Professor Justin Konje, Professor of Obstetrics and Gynaecology at the University of Leicester, will discuss the fetal origins of adult diseases in his inaugural lecture on Tuesday 27th June at 5.30pm, Ken Edwards Lecture Theatre 1, University of Leicester.
He said: "One quarter of adults in the UK suffer from new heart attacks every year, a third of the population have high blood pressure and over 2.6M people living in the UK have had a disease of the circulatory system. In addition, another 1.9M adults in the UK suffer from diabetes mellitus. Last year, approximately 2285 patients went on the list for kidney transplant. These and many other long-term illnesses are thought to be linked to intrauterine life. While there is enough evidence from the UK and different parts of the world to support this hypothesis of intrauterine origins of adult diseases, several questions remain unanswered about the precise mechanisms by which these occur and how some babies (the small ones) are prone to these diseases.
"This inaugural lecture will focus on the research which has been undertaken at the University of Leicester to unravel some of the complexities of this hypothesis, including major findings on the changes which occur in the fetuses (babies in the womb) such as the “Sausage-shaped” kidneys, altered blood distribution (prior to fetal death) that may explain the mechanisms by which these babies are at an increased risk."
Additionally, work which has been undertaken to improve a better understanding of fetal growth, how it is identified and monitored especially the first ever use of 3-D ultrasound scan to assess placental function and blood flow will be presented. The role of factors such as xenobiotics, which control fetal growth, will also be discussed.
Professor Konje, who is based at the Leicester Royal Infirmary, added: "I will share my views on the future of research in this health priority area and the direction in which my research in this area within the University of Leicester may lead to.
"Research into the fetal origins of adult diseases, should help provide potential options on how to minimise fetal growth restriction, precise and early identification, the long-term implications of the different types and more importantly how to devise strategies to reduce the incidence of adult diseases which put together are the most commonly reported causes of long-term ill health."
Alex Jelley | alfa
Unique brain 'fingerprint' can predict drug effectiveness
11.07.2018 | McGill University
Direct conversion of non-neuronal cells into nerve cells
03.07.2018 | Universitätsmedizin der Johannes Gutenberg-Universität Mainz
For the first time ever, scientists have determined the cosmic origin of highest-energy neutrinos. A research group led by IceCube scientist Elisa Resconi, spokesperson of the Collaborative Research Center SFB1258 at the Technical University of Munich (TUM), provides an important piece of evidence that the particles detected by the IceCube neutrino telescope at the South Pole originate from a galaxy four billion light-years away from Earth.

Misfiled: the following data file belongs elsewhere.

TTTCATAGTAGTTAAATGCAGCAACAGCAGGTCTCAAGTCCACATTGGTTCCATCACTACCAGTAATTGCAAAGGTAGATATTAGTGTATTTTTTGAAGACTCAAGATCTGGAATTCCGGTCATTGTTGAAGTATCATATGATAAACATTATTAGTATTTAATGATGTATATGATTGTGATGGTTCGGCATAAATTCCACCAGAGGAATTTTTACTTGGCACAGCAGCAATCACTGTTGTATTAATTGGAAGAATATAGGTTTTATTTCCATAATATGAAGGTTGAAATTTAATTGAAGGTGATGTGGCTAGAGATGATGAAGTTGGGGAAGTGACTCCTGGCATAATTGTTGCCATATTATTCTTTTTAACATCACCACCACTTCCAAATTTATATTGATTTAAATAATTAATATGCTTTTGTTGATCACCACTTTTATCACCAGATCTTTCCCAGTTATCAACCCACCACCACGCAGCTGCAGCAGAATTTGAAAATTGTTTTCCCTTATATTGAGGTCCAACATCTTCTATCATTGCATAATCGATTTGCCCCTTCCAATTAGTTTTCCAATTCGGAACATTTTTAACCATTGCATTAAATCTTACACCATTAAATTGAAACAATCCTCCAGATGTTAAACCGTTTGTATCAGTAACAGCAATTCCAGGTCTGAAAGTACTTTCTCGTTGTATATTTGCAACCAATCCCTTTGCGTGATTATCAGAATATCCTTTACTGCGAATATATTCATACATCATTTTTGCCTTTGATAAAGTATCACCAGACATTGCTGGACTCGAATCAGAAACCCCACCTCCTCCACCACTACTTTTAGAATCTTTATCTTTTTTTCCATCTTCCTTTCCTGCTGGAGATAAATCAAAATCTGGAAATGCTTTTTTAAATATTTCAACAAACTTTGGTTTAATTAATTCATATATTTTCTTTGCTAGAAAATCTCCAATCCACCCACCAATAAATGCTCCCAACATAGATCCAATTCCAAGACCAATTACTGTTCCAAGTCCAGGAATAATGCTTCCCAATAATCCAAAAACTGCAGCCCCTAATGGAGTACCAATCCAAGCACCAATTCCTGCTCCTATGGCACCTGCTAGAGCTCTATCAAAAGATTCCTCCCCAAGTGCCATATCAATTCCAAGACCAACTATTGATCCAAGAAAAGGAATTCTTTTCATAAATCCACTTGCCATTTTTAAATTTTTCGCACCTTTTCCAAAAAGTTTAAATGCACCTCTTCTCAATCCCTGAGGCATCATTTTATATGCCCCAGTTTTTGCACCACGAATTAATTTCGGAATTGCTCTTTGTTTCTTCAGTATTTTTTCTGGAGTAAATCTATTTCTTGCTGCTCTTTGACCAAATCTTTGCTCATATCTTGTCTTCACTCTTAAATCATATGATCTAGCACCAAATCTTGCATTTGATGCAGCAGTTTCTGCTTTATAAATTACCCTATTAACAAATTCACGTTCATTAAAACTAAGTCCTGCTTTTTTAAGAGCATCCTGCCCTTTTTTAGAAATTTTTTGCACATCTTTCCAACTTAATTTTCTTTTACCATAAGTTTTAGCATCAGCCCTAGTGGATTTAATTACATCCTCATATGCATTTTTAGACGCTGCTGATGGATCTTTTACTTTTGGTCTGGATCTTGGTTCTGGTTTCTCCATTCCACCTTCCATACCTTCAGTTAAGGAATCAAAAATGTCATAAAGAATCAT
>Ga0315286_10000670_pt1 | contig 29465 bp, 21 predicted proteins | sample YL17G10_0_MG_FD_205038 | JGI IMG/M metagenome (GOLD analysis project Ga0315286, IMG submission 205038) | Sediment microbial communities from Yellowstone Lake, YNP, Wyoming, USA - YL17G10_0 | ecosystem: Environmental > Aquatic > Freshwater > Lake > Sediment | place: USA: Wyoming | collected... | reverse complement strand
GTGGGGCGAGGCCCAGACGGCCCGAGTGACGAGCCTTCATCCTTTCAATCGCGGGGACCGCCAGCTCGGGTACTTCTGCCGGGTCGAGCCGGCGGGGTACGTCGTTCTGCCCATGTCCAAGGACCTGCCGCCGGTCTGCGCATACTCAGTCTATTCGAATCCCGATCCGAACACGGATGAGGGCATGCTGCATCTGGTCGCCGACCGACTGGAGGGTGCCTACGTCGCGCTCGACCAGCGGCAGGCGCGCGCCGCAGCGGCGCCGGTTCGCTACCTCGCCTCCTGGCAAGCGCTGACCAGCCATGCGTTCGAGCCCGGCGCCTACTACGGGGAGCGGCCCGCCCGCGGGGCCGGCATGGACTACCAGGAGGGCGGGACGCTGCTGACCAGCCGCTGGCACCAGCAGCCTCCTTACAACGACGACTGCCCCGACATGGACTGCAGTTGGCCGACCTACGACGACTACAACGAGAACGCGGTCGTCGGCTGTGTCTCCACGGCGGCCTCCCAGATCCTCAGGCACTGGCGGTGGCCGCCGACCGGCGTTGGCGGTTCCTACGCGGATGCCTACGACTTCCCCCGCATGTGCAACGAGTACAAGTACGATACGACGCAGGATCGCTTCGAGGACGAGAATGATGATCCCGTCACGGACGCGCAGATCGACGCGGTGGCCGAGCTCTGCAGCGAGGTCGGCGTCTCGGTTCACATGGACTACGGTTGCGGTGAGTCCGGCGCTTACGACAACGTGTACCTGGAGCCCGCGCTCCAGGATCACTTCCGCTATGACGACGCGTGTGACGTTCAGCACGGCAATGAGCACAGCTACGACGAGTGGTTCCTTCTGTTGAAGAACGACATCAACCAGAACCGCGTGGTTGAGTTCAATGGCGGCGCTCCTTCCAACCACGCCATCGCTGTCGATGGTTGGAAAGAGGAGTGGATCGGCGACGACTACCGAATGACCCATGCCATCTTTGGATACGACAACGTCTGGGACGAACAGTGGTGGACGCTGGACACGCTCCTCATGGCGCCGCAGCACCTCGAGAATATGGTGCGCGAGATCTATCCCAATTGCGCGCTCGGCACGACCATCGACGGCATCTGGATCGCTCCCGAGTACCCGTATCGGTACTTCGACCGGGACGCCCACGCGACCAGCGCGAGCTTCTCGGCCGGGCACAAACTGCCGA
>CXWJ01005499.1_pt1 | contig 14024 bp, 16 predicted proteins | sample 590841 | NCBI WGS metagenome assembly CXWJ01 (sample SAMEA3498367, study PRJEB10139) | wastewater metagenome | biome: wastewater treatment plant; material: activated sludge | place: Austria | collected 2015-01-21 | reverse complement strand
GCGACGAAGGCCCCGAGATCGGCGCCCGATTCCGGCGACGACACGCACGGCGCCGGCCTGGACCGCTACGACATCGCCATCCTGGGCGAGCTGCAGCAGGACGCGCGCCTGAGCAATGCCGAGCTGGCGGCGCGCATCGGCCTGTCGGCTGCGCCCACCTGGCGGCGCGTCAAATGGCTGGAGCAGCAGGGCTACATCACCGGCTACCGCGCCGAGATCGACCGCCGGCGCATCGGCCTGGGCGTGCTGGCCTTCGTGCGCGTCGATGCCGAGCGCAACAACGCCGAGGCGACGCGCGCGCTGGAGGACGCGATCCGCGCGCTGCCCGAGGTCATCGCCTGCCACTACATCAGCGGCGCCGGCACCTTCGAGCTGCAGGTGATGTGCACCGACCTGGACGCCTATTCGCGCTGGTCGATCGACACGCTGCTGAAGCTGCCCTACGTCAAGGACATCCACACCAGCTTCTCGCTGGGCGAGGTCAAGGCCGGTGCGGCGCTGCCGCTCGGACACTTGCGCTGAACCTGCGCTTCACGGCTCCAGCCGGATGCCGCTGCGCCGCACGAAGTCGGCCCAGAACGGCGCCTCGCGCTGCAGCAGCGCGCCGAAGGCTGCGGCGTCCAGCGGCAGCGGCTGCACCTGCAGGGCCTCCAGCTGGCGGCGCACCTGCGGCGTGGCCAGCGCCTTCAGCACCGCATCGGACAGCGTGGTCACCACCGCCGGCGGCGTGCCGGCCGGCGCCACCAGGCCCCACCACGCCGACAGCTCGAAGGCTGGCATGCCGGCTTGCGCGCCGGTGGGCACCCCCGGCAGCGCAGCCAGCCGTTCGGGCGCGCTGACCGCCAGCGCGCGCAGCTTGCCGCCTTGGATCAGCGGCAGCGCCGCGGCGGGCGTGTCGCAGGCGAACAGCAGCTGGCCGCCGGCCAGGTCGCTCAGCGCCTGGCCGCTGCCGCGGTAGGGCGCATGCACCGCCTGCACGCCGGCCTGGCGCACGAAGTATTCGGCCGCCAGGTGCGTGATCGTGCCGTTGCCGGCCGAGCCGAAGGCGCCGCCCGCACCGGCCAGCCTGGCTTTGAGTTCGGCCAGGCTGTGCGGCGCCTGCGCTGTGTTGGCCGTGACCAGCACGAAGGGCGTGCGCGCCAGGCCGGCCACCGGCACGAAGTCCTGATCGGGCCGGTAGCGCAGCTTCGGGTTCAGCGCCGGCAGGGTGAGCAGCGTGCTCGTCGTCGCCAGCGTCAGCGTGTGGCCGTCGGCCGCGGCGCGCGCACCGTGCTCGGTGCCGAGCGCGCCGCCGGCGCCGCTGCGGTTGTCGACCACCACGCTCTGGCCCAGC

To rule out other origins with certainty, the team led by neutrino physicist Elisa Resconi from the Technical University of Munich and multi-wavelength...
For the first time a team of researchers have discovered two different phases of magnetic skyrmions in a single material. Physicists of the Technical Universities of Munich and Dresden and the University of Cologne can now better study and understand the properties of these magnetic structures, which are important for both basic research and applications.
Whirlpools are an everyday experience in a bath tub: When the water is drained a circular vortex is formed. Typically, such whirls are rather stable. Similar...
Physicists working with Roland Wester at the University of Innsbruck have investigated if and how chemical reactions can be influenced by targeted vibrational excitation of the reactants. They were able to demonstrate that excitation with a laser beam does not affect the efficiency of a chemical exchange reaction and that the excited molecular group acts only as a spectator in the reaction.
A frequently used reaction in organic chemistry is nucleophilic substitution. It plays, for example, an important role in in the synthesis of new chemical...
Optical spectroscopy allows investigating the energy structure and dynamic properties of complex quantum systems. Researchers from the University of Würzburg present two new approaches of coherent two-dimensional spectroscopy.
"Put an excitation into the system and observe how it evolves." According to physicist Professor Tobias Brixner, this is the credo of optical spectroscopy....
Ultra-short, high-intensity X-ray flashes open the door to the foundations of chemical reactions. Free-electron lasers generate these kinds of pulses, but there is a catch: the pulses vary in duration and energy. An international research team has now presented a solution: Using a ring of 16 detectors and a circularly polarized laser beam, they can determine both factors with attosecond accuracy.
Free-electron lasers (FELs) generate extremely short and intense X-ray flashes. Researchers can use these flashes to resolve structures with diameters on the...
13.07.2018 | Event News
12.07.2018 | Event News
03.07.2018 | Event News
17.07.2018 | Information Technology
17.07.2018 | Materials Sciences
17.07.2018 | Power and Electrical Engineering